I know that the exhaust is shunted into it when you open the valve, But I have never seen one and would like to see how they operate in a good diagram that shows how the exhaust passes thru them.
I second that request. I'm experimenting with the construction of one right now so it would be nice to see.
Hi Dennis, Sean and all
Here is a great previous thread by Dan Knoll Jr. on how to build an exhaust whistle . . .
Or here is a link to a couple of hundred whistle related patents,
many of which have detailed drawings etc. pertaining to whistles . . .
And here is a link to a Google search ‘How do whistles work’ . . .
low pressure high volume. That is because the exhaust doesn't have much push but has a lot of volume, so the whistle is fed through a big pipe at slow speed. That is how it works. You must have a valve and the best ones shut off the muffler by blocking the exhaust and diverting it to the whistle. Poor valves leak and your whistle will whine all the time.
They work just like pipe organ pipes:
"The sound of a flue pipe is produced with no moving parts, solely from the vibration of air, in the same manner as a recorder or a whistle. Wind from the "flue", or windway is driven over an open window and against a sharp lip called a Labium. By Bernoulli's principle this produces a lower pressure region just below the window . When the vacuum under the window is large enough, the airstream is pulled under the Labium lip. Then the process works in reverse, with a low pressure region forming over the Labium which pulls the airstream to the other side again. This 'fluttering' airflow creates high and low pressure waves within the pipe's air column. A high and a low pressure wave form a single "cycle" of the pipe's tone." (Wikipedia)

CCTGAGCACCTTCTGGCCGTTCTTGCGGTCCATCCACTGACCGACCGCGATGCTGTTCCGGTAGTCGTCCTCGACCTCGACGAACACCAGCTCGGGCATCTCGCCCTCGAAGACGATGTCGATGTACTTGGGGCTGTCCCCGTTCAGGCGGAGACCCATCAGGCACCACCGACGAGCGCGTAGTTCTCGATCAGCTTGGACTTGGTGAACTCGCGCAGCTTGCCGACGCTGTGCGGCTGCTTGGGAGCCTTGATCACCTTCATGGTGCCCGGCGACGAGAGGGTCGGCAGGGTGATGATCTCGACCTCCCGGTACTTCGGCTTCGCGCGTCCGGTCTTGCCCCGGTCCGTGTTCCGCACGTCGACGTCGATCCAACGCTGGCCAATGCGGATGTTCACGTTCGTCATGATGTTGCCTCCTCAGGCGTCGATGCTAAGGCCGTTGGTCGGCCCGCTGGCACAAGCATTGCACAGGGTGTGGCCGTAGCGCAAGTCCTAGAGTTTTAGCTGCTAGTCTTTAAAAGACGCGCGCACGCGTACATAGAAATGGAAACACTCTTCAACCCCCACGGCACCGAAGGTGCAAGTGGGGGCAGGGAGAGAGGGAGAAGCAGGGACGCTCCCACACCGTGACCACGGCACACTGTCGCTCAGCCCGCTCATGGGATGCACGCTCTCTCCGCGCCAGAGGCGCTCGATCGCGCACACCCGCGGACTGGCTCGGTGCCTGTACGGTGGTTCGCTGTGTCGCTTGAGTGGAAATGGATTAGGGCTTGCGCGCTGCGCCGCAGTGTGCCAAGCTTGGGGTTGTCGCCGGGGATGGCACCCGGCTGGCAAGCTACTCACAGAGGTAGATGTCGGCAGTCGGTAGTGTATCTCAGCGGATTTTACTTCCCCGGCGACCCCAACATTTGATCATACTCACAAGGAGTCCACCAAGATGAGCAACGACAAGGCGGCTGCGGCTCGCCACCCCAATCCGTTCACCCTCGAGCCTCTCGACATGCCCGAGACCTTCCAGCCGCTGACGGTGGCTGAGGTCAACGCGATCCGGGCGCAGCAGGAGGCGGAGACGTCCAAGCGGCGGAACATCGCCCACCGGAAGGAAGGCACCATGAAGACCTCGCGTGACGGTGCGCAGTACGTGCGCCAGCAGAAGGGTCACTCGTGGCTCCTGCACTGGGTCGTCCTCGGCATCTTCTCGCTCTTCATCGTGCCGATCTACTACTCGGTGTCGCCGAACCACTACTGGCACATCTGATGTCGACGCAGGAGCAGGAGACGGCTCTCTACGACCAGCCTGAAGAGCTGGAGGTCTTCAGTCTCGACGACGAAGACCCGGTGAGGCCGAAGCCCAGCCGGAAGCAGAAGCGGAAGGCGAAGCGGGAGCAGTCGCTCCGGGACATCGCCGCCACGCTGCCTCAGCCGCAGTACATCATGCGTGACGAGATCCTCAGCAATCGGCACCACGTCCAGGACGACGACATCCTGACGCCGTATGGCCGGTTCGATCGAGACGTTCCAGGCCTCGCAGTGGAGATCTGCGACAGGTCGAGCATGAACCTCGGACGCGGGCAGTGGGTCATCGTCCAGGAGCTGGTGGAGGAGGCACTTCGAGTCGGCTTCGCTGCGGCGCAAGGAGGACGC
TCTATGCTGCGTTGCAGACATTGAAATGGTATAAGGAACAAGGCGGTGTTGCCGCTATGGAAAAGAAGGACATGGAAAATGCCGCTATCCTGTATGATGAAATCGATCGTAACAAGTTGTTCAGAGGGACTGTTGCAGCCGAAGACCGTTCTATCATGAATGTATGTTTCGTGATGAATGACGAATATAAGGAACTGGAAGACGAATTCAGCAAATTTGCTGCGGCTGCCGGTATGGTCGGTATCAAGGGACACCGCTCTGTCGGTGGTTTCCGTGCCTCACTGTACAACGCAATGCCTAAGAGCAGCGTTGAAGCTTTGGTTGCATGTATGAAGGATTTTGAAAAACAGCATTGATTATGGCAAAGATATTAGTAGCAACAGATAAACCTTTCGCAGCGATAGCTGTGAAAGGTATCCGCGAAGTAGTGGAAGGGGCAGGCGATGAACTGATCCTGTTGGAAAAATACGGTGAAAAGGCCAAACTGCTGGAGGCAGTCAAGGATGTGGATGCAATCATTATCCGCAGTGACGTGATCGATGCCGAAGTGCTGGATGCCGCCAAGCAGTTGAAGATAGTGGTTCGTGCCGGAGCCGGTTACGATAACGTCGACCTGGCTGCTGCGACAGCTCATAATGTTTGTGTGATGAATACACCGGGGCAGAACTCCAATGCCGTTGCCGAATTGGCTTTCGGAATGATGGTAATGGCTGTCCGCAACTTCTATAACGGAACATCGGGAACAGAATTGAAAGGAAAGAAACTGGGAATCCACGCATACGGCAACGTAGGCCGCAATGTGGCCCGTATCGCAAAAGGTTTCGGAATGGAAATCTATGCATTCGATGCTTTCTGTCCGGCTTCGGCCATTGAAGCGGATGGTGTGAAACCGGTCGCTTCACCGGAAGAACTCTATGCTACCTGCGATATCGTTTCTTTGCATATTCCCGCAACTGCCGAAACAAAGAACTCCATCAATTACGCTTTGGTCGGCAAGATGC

Not many folks have a crate of large organ flute pipes laying around to photograph--are you into organs? I help maintain our local church's 1928 Reuter Orchestral organ, and I'm working on installing a 1927 Wurlitzer "Unit Orchestra" (theatre organ) into our city's 1928 theatre.
I recently picked up an Aermore # "0" whistle.
Most whistles I have seen used on a Model T are #2. How are the whistles sized? I assume the one I have is used on a larger displacement engine.
I would like to see the size of the car that those whistles fit under!
Here is a happy man with his purchase at Chickasha 2010:
I used to work for Bedient Pipe Organ Co. in Lincoln, NE...he made period authentic tracker style instruments (usually German Baroque and French Romantic back then).
You can learn a lot out there...
Very cool! My original mentor is probably turning over in his grave about me working with a Hope-Jones instrument--he thought they were an abomination! There are two trackers in this area that I am aware of--both modern instruments; one here in Oroville at the Congregational Church, and one in nearby Chico at a Methodist Church. Can't tell you how many ranks, both are at least 2 manuals (gee, you'd think I could remember THAT detail!).
One thing about Baroque organs--you don't have to fix them, they're designed to be Baroque!
OK so much for bad organ humor, though I thought it was Swell.
Well I had a swell of low pitched laughter on that one! LOL
"STOP. Both of you." he bellowed.